In the last couple of years, I’ve been working on how to integrate LDC modules into my elementary classroom. As a former 4th grade teacher, there was a lot of reason to use this platform for integrating ELA and science and/or social studies standards. LDC allowed me to ask big questions and guide students towards substantial reading and writing goals. The problem I had was in integrating the modules into the complex machine that is my instruction.
When I moved to a 2nd grade position, this problem became even more evident. With a pretty big focus on foundational skills, the idea of using LDC modules, in their entirety, with fidelity, was just plain overwhelming. There is no doubt that the CCSS are rigorous and it would be a disservice to students to only focus on foundational skills. I needed to find a way to implement these high-yield literacy strategies into my classroom. That’s when I decided I would take this one step at a time.
Years ago I participated in GLAD training. I loved everything about the instructional strategies taught. But I remember feeling the same overwhelming sense. At that point, there was no way to fully integrate the practice as a whole without giving up everything I already had happening in the classroom (and a lot of sleep!). I became effective in using GLAD strategies by focusing on one at a time and integrating bits and pieces as I saw fit. To this day I am not the teacher of a GLAD classroom, but I am a teacher that uses so many of the strategies.
With LDC, I took the same approach. I started with mini-tasks. According to the LDC website, “Mini-tasks are small, scorable assignments that address a particular literacy skill that a teacher has selected to target based on assessing the needs of students.” I had an overarching science goal for my students: SWBAT explain how various living organisms rely on one another for survival. When I thought about how to approach this, I realized I could easily use this content to effectively teach a significant number of reading, writing, listening and speaking skills. As integration seems to be necessary to “fit everything into the school year,” looking at some mini tasks was a great way to look at using my time effectively to hit many standards at one time.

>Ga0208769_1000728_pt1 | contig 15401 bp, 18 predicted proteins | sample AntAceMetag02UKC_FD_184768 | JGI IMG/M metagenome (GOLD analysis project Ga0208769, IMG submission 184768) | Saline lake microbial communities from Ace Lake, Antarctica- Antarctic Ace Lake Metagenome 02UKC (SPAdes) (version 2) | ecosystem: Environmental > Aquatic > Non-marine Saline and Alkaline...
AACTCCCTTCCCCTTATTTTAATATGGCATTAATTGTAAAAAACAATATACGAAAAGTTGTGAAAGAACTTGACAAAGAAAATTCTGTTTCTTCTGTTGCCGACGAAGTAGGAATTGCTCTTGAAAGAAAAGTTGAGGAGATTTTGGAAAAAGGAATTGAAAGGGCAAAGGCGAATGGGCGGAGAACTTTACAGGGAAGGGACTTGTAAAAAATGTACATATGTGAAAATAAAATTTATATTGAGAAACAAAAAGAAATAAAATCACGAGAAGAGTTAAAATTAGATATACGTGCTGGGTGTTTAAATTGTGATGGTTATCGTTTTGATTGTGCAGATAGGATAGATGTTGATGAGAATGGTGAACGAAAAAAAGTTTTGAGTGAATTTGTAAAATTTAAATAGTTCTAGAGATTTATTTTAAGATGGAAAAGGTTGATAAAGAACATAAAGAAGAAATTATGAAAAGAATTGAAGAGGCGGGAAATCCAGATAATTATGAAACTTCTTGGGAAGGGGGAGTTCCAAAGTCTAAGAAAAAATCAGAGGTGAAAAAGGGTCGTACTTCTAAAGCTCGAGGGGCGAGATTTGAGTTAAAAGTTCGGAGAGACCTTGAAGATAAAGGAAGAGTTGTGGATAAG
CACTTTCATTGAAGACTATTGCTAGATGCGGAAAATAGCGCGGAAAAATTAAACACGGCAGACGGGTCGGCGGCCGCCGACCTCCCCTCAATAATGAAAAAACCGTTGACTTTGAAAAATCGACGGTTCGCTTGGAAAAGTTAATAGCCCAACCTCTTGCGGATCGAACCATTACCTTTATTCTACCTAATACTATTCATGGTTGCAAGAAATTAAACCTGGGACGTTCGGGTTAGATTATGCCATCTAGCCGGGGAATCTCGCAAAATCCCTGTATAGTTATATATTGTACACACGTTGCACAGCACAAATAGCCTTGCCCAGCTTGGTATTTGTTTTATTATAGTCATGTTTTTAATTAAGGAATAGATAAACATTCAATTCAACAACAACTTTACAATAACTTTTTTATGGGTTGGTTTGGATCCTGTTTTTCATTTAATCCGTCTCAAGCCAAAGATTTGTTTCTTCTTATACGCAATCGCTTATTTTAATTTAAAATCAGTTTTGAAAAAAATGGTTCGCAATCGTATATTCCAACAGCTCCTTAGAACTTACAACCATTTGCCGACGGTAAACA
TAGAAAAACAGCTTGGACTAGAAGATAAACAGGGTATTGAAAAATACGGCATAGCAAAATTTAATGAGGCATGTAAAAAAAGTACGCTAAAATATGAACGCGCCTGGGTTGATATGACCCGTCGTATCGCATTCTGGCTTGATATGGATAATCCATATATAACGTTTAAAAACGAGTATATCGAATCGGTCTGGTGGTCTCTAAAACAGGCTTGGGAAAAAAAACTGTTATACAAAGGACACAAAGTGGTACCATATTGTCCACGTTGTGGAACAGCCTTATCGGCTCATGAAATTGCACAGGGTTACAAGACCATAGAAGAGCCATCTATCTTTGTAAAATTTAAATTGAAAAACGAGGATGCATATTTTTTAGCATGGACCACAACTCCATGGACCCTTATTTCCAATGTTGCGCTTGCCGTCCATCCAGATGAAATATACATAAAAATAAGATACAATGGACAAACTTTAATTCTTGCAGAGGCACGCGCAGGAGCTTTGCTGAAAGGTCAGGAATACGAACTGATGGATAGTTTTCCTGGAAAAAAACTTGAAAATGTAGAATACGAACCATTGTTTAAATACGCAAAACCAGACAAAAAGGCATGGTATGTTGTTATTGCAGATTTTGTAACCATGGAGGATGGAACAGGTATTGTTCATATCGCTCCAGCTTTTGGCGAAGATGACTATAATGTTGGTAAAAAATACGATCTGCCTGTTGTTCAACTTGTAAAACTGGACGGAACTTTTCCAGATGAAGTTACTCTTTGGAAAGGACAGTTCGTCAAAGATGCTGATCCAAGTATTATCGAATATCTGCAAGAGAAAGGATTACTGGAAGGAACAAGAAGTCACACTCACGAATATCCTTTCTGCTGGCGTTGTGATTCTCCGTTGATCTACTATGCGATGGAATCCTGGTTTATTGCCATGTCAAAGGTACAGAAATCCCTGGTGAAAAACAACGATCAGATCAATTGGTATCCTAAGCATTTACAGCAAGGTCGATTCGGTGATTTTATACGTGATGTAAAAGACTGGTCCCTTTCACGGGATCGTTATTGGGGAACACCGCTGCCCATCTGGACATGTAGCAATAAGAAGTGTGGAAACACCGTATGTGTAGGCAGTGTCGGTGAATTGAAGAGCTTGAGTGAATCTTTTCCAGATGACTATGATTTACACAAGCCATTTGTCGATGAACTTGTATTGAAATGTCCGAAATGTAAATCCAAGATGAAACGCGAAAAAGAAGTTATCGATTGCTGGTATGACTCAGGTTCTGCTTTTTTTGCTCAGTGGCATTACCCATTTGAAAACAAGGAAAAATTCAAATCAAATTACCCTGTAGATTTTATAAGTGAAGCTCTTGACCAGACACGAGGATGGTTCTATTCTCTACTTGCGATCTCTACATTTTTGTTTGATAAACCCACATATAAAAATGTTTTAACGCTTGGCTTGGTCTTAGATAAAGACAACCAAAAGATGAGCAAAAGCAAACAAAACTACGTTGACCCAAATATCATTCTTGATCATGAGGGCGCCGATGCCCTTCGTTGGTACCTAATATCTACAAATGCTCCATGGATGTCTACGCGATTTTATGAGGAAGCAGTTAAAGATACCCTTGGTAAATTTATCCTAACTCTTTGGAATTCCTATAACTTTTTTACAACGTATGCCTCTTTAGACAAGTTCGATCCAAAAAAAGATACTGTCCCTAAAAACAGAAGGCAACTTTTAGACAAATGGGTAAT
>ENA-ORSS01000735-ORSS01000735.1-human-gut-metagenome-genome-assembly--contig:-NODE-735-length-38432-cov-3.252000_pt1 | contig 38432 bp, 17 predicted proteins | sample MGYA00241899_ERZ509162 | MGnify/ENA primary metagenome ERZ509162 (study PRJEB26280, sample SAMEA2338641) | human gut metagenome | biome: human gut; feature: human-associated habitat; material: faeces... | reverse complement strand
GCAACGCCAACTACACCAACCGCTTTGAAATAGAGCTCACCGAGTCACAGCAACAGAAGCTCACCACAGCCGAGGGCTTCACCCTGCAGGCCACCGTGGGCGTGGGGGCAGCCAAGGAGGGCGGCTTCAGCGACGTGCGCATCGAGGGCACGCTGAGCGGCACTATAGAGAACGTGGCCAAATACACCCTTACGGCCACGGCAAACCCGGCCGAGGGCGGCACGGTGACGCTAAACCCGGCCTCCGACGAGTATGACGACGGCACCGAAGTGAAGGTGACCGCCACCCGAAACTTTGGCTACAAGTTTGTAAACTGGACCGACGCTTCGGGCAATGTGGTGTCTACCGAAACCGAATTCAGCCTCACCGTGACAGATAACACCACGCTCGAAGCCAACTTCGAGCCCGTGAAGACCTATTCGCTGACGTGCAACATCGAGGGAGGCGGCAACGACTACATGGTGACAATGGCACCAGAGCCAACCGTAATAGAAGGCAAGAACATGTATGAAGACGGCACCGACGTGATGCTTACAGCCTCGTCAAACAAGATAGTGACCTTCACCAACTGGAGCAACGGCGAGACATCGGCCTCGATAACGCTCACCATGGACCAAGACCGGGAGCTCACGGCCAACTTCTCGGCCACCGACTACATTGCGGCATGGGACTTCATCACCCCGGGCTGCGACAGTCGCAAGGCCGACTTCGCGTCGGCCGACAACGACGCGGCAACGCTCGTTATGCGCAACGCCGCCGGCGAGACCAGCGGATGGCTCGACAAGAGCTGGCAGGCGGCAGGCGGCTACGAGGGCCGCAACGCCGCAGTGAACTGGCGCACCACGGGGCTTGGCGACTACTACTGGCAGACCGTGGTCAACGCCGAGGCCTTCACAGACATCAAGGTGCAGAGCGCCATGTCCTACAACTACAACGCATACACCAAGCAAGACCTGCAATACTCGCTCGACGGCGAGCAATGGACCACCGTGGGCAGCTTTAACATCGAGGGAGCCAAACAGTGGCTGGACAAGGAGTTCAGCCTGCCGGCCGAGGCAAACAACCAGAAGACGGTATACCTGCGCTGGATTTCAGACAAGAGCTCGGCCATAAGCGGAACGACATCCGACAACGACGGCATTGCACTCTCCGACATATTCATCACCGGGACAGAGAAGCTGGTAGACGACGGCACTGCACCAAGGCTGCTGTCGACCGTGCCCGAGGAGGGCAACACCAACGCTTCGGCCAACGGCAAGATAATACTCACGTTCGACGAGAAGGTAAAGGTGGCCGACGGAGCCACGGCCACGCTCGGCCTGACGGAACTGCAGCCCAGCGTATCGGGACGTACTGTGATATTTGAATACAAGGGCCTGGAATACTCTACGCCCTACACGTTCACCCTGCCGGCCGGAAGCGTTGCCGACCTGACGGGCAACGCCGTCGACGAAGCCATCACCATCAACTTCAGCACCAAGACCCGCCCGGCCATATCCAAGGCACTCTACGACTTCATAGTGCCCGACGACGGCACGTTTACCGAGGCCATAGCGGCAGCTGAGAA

I could not commit to completing a whole module with my class, so I looked at doing a series of tasks to get students working within the ELA standards, while learning about the concept presented. I focused only on the characteristics of wolf packs.
- Students read a magazine article about wolves. We focused on using headings to find the main idea of a passage. Students were guided through a process of turning headings into questions and then searching for the answers of their questions in the text.
- Together, we watched a film about researchers that had lived with and studied wolves. I taught the students how to chunk auditory information into different main ideas. We used a simplified note taking strategy to listen for main ideas and key details.
- Students worked on brainstorming categories of information from multiple sources that could be turned into main ideas and/or paragraphs (differentiation for students was key here!). I used some commercial writing materials to guide students in creating prewrites for informational text. I was proud of this step of my journey because I didn’t stress myself or my students out by straying away from materials we have found effective for writing in the past. However, I used my mini lessons prior to this to provide more effective background for this instruction.
- Students used a process we’d worked with previously to turn their prewrites into paragraphs about why wolves need to live in packs for survival.
I stopped there. There were many other organisms and animal structures to look at in order for students to be able to fully meet my goal. There were connections and comparisons to be made about the world around us. There was research to be done. And we did that. We did it effectively, as 90% of my students were able to achieve this goal either in written form or oral form. Since I had told myself I would focus on just a few mini tasks that could at some point be written into an LDC module, I didn’t force anything more.
I didn’t end the year with a completed module. I didn’t even end the year with named and fully aligned mini-tasks. However, I found that the intentional process of working on integrating literacy with content in chewable sizes gave me the knowledge to be able to integrate these strategies into my future lessons. This is why I was proud. I used mini-tasks in my instruction and found success with them. My students were asking deeper questions, gathering information more effectively, and producing greater evidence of learning that before. That’s my stepping stone to finding ways to continue to integrate LDC into my primary classroom.
I grew up here in Western Washington, wanting to be a teacher for as long as I can remember. As the oldest child in my family, I had plenty of opportunities to "practice" teaching my younger siblings. I enjoyed this. They may not have. :) When I'm not working, I enjoy outdoor activities with my husband and our two Australian Shepherds (whom are far too spoiled for their own good!). I also love spending time with my family, being an auntie (to the cutest kids ever to grace this planet!), hosting dinner parties for friends, crafting, taking photographs and shopping.